Happy New Year!
You’d think — after James Frey (we all remember James Frey), then Margaret Seltzer (she’s the one who wrote the “gang memoir” about being a white girl raised in an African-American foster home, when in reality she grew up with her own family in a lovely Los Angeles suburb), and then Misha Defonseca (whose memoir about running from the Nazis and living with wolves turned out to be fabricated) — that we’ve seen the end of fake memoirs, canceled publishing contracts, and poor Oprah being duped. But not quite: this article in today’s New York Times tells the story of yet another one. Another amazing love story, another unbelievable Holocaust memoir — and another confession from the author that its premise is not true. And yes, another canceled book contract.
It’s not that I blame the agents, editors, and publishers — they can’t fact-check every detail of every manuscript that comes across their desks, though they might consider doing a bit more given the prevalence of fake memoirs these days. I’m just not sure what these writers are thinking. I’m not sure why they wouldn’t just go ahead and write a novel instead of a “memoir,” when they know the story is untrue and often have to go to elaborate lengths to perpetuate the lie.
I can empathize with the notion that a story can seem more powerful if readers know it’s true — but this is only the case when, in fact, the story is true. What about the power of fiction to open readers’ eyes to truth as well? (I’m not just saying this as a fiction writer but as a former nonfiction writer who remains a stickler for getting the facts straight.)
In the end, I worry that writers with legitimate stories will find it hard to earn the trust of agents, editors, and publishers, and I worry that readers may stop caring whether a memoir is true or not, as long as it’s a good story (this is especially frightening with such historic events as the Holocaust). If writers keep blurring the lines between fact and fiction — and keep getting published — then what?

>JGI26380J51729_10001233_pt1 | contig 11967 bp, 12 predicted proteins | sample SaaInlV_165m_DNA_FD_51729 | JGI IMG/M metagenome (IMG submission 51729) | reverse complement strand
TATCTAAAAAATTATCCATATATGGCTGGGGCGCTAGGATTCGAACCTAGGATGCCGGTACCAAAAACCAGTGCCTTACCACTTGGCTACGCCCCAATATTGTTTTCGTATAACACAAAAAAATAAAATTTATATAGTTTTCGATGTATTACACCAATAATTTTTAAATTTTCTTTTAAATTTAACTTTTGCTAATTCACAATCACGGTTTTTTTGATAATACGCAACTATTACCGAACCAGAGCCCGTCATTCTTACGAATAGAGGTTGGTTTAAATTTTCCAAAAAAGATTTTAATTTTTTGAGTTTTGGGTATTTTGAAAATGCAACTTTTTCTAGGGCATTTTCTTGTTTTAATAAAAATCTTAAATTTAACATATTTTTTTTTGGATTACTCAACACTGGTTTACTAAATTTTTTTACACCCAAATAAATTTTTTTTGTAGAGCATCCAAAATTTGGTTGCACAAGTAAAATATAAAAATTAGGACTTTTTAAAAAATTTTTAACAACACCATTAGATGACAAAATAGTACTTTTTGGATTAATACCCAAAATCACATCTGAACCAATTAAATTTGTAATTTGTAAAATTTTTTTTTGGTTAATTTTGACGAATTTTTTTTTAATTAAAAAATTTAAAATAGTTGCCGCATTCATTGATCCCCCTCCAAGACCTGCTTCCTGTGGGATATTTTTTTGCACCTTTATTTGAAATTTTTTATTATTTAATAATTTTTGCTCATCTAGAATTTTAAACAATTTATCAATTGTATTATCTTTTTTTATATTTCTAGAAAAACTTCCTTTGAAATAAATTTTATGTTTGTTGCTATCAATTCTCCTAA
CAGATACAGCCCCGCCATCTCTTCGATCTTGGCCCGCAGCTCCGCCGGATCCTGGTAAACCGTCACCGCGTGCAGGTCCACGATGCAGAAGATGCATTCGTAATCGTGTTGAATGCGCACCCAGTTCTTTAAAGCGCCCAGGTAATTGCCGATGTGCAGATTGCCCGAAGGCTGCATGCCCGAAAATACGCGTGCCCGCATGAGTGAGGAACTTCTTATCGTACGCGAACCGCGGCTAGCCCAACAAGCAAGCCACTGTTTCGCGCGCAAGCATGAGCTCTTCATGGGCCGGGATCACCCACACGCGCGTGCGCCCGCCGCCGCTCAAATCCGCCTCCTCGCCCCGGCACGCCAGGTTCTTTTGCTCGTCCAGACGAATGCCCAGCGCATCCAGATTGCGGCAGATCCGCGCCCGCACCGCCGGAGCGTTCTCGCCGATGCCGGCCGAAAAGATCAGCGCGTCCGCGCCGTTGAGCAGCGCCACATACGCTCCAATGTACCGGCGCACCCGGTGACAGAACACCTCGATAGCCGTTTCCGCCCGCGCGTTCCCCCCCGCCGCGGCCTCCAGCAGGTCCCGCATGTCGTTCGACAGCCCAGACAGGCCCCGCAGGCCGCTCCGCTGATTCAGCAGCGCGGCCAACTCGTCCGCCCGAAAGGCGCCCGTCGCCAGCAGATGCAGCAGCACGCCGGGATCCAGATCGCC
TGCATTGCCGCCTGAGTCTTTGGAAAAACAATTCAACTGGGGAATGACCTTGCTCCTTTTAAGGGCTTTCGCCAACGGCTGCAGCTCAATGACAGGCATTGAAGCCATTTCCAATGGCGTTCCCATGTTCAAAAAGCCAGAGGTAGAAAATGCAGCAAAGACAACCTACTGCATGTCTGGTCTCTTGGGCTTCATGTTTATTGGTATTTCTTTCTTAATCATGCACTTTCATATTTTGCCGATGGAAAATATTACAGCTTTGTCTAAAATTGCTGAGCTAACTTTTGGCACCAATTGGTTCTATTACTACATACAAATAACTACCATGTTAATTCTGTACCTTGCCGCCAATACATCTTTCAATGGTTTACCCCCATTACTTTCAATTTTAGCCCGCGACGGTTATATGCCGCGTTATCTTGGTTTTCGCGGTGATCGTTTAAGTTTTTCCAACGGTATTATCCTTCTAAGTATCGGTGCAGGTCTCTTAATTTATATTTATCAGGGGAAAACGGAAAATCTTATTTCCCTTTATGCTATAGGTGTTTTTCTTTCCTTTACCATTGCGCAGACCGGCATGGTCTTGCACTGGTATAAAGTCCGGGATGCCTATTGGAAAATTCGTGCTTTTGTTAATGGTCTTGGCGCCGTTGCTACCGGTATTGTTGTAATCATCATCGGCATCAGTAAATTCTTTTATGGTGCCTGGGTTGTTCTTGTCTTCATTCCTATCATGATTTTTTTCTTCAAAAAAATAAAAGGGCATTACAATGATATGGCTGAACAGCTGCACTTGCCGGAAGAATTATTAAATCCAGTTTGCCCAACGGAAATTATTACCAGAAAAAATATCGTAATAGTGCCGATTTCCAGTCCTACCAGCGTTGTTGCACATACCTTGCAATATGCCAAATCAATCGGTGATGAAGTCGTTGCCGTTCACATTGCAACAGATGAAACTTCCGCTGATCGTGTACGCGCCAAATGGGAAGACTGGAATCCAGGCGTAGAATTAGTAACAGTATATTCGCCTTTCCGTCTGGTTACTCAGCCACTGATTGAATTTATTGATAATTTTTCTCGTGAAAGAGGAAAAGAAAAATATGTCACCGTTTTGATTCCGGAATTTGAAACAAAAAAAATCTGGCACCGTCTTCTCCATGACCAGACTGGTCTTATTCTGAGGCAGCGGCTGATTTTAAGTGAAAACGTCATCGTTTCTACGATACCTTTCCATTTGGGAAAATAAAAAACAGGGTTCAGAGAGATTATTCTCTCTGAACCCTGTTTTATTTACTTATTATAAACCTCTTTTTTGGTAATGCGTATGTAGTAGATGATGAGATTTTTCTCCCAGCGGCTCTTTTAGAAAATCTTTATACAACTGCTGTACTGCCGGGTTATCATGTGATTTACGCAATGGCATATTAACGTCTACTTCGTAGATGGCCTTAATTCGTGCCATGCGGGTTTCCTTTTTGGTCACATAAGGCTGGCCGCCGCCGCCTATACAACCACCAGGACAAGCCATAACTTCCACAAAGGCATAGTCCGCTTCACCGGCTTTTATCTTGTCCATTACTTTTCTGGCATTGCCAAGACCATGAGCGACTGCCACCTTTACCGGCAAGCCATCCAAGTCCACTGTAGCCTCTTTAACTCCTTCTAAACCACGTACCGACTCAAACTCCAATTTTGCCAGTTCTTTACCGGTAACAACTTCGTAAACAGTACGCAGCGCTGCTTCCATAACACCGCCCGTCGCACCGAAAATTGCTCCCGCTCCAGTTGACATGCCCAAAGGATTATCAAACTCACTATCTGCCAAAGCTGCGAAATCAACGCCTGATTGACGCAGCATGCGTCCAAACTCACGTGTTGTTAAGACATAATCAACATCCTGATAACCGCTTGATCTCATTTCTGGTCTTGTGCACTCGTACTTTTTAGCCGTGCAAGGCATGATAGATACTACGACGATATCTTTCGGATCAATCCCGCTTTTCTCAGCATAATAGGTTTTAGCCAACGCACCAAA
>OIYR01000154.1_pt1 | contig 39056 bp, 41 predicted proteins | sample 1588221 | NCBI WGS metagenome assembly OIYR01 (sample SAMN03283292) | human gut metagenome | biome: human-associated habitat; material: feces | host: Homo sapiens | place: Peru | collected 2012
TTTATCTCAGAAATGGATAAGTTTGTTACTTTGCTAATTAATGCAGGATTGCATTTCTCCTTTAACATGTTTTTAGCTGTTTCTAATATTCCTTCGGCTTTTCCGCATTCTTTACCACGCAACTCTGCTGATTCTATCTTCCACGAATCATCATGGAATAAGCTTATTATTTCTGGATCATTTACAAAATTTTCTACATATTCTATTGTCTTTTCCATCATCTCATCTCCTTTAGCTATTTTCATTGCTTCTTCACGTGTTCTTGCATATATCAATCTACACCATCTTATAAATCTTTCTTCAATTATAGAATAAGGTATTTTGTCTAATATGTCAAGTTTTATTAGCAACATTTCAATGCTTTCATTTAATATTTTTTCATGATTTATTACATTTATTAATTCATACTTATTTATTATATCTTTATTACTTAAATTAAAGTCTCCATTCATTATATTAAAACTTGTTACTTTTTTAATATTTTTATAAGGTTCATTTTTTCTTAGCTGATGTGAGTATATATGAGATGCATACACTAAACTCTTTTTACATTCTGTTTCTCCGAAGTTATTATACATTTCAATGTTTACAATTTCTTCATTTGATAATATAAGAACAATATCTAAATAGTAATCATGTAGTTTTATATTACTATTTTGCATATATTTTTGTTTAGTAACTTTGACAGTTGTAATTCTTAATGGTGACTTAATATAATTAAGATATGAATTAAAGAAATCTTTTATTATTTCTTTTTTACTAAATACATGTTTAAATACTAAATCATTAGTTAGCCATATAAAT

I’ve just posted an excerpt of one of the stories in Forgetting English for all of you who are just dying to start reading (okay, just humor me here). Click here for the excerpt, which is from the story “First Sunday,” first published in Indiana Review.
I’d like to say a special THANKS! to Rebecca Raymond, without whom I could not have written this story (which is not in any way based on her life, in case you wonder about that after reading it…all characters and their actions are purely a figment of the author’s imagination and are not based on actual persons, living or dead, yada yada yada). But, being a former journalism type and therefore being a stickler for details even when I’m making stuff up, I wanted the fine print of the story to be just right, from the Tongan phrases to life in kingdom’s villages.
It’s so great to know people who do interesting things and don’t mind your stealing their material. Thanks, Beck.
Not that the holidays alone don’t provide us all with plenty of writing material…but I love this project by photographer Andrew Bush, in which he snapped photos of people driving around (mostly) Los Angeles. From Highway 101 in the summer of 1989 to the Hollywood Freeway in 1991 to the Glendale Freeway in 1997, these are (ostensibly) private moments in which people are driving alone, singing or whistling or just looking irritated by traffic — or with others (family, friends, dogs, and parakeets among them). One guy is reading what looks like a book (but I’d hope, at least, it’s a map), and at one point the photographer detoured all the way to Rolla, Missouri — but it’s mostly California and completely entertaining.
I love looking at these and wondering who these people are, where they’re coming from, where they’re going — and what is that guy smoking, and where did those nineteen bullet holes in the blue coupe come from?
My friend Nicole just got me to sign on to Goodreads, and it’s so cool.